Some of his critics thought he was leading the faithful away from “moral issues”–as though issues that effect the life, death, and dignity of all people are not moral issues.  Two years ago they tried to oust him from his job as leader of the National Association of Evangelicals due to his embracing of “Creation Care.”  The plan backfired.  It turned out most evangelicals are fond of this planet.

This week, they finally got him.  On an interview with Terry Gross on NPR, he said he was opposed to same-sex marriage–but maybe civil unions weren’t a bad idea.  His enemies demanded–and got–his resignation.  Nicholas Kristoph called Cizik a “huggable evangelical” and said his resignation made for a sad day.

On the other side of the fence, supporters of gay rights are furious with president-elect Obama for asking Rick Warren to give the invocation at his inauguration.  Why?  Because Warren is opposed to gay marriage and abortions that are not medically necessary.  Obama’s stated position is that he does not favor same-sex marriage, but he does favor civil unions.

Rick Warren has raised millions of dollars to fight AIDS in Africa, and has encouraged the faithful to support progressive causes.   In fact, he helped get Obama elected when he invited both candidates to a forum at his church.  The president is returning the favor and strenghtening the personal friendship and political alliance he has made (more).  What some would call compromise and bringing people together, others would call betrayal.

The End of Voodoo Economics

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AllPosters.com

Well, I hope we have been rescued from economic meltdown; I hope I won’t be out in the street selling pencils next month.

I remember the election campaign of 1980; The father of our current president was seeking the nomination of the Republican party.  He called Ronald Reagan’s economic plan “voodoo economics.”  Regan of course, prevailed, and his philosophy is now sometimes called Reaganomics.  Reaganomics is the economic theory and practice that has prevailed for the past 28 years.  The key elements of Reaganomics have been deregulation, deficit spending, and income redistribution.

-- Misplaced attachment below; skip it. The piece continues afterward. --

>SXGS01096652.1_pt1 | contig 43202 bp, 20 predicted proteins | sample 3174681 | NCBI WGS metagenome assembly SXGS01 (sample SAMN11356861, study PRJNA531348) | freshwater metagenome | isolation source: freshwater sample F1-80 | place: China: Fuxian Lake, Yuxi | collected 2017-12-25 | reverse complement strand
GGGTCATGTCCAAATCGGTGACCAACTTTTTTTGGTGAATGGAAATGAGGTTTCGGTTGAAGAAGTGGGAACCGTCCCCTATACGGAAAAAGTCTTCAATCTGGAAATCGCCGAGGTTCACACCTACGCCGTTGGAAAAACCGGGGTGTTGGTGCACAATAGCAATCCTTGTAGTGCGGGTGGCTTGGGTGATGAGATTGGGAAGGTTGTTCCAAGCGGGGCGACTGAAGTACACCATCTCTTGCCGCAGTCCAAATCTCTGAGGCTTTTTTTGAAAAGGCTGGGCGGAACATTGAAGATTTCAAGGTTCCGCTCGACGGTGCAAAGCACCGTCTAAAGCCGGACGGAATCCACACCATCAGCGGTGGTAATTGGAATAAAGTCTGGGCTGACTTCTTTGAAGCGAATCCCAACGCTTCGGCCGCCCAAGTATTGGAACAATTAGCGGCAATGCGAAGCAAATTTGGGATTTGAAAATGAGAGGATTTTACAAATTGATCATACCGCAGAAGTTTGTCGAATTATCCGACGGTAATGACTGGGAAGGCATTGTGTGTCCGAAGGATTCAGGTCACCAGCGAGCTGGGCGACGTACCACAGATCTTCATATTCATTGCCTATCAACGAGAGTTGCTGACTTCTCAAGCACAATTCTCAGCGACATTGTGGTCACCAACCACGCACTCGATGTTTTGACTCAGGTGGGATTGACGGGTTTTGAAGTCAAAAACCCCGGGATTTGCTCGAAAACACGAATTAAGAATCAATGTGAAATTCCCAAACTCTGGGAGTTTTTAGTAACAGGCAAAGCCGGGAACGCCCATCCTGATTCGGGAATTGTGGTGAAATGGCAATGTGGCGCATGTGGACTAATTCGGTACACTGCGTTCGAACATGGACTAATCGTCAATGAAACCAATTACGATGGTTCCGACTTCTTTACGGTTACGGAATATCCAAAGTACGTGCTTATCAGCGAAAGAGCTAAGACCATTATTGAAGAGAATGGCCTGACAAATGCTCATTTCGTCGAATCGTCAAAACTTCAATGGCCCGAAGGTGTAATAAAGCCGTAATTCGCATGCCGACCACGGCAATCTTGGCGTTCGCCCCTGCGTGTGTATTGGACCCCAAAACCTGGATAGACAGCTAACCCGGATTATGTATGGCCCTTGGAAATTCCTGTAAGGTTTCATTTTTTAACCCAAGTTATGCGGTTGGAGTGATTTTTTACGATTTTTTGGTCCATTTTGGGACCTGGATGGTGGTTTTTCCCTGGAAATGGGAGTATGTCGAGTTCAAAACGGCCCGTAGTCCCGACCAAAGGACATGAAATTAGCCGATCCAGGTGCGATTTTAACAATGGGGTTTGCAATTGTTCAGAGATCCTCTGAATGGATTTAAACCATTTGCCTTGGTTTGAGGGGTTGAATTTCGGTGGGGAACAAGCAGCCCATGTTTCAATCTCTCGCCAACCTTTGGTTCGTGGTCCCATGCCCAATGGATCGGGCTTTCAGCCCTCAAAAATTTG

First, a disclaimer: economics is messy and complicated.  In fact the current economic crisis is based on economic instruments so complicated even the banks that own them don’t understand them.  So what follows are the memories and reflections of a marginal participant in the U.S. economy, not those of an expert.

DEREGULATION

One of the basic principles of American democracy is the balance of power.  Our political creed is based on a fear and loathing of tyranny, a belief that the concentration of power in any one source or segment is dangerous.  Reaganomics is based on a fear of government–which is genuinely part of our heritage: That government is best which governs least.  But with Regan this became absolute: Jefferson with a vengeance.  President Bush can still recite the words, “I’m from the government, I’m here to help” as a self-evident joke (and verified by hurricane Katrina).

Anyone who has ever dealt with a bureaucracy can understand this side of Reaganomics.  But the other side is an unbounded confidence in the good will and ability to do good of the free market.  There is no attempt to balance the evils of big government vs. the evils of big business.  Reaganomic diehards would see no irony in the words, “I’m from the global oil company” or “I’m from your HMO, and I’m here to help.”

Regulations were designed primarily to protect the public against three dangers: reckless gambling with other people’s money in the financial markets, the loss of genuinely free markets through concentration of power in monopolies, and damage to the air, water and other natural resources we all depend on.  Reagan and his disciples saw environmental protection as a threat to the free markets.  They managed to portray those who wanted to conserve nontoxic air and water for their children as a crazy bunch of deranged tree hugging Luddites who wanted to stop progress.

In response to the energy crisis of the 1970s, President Carter initiated a series of energy-saving programs that actually worked.  By the 1980s and 90s the price of oil had plummeted–to the point that we got fat and lazy and started driving gas-guzzlers again.  But that’s another story.

One of Carter’s projects was to install solar panels on the White House.  One of Ronald Reagan’s first acts as president was to remove them.  They were a reminder of the need to conserve, of the fact that resources are finite–and as such they did not convey the kind of optimism he wanted to mark his presidency.

So, for nearly the past thirty years, regulations have been rolled back or swept under the rug–and it worked.  It produced a booming economic bubble.

But now the bubble has burst and some of the financial gambling turned out to be losing bets.  Now Congress has to provide a security net for the Wall Street high rollers.